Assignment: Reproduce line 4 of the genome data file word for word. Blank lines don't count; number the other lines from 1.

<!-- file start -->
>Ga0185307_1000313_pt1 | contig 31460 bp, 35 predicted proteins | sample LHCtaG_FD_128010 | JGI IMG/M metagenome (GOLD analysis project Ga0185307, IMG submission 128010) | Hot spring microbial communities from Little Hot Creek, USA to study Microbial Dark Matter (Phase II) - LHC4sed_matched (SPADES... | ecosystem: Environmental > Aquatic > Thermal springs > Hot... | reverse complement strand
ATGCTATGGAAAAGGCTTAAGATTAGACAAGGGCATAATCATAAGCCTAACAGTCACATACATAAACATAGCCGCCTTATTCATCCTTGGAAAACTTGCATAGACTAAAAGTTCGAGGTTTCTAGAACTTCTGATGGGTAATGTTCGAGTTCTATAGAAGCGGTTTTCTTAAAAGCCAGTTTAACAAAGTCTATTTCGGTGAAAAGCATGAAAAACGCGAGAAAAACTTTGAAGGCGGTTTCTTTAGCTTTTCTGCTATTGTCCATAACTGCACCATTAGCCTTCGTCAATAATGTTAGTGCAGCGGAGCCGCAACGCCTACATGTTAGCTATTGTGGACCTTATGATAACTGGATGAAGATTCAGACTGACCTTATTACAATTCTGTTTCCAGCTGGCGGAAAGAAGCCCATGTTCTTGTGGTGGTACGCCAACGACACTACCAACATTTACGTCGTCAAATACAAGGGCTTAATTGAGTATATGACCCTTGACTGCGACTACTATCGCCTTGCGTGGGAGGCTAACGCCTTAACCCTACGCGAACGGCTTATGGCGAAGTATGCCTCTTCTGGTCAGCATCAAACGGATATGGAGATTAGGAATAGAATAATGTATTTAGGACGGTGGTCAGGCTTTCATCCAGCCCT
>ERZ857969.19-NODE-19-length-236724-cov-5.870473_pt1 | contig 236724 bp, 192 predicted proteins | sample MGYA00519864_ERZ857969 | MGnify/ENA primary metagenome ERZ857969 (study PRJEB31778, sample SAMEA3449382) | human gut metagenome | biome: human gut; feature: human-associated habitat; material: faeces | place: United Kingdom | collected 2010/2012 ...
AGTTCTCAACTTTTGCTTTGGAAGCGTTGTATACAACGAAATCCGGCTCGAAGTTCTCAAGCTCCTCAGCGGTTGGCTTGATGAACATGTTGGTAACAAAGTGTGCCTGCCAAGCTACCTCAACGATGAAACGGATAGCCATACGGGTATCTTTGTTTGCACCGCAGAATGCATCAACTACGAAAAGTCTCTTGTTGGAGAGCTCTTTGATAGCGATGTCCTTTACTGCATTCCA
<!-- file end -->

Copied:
AGTTCTCAACTTTTGCTTTGGAAGCGTTGTATACAACGAAATCCGGCTCGAAGTTCTCAAGCTCCTCAGCGGTTGGCTTGATGAACATGTTGGTAACAAAGTGTGCCTGCCAAGCTACCTCAACGATGAAACGGATAGCCATACGGGTATCTTTGTTTGCACCGCAGAATGCATCAACTACGAAAAGTCTCTTGTTGGAGAGCTCTTTGATAGCGATGTCCTTTACTGCATTCCA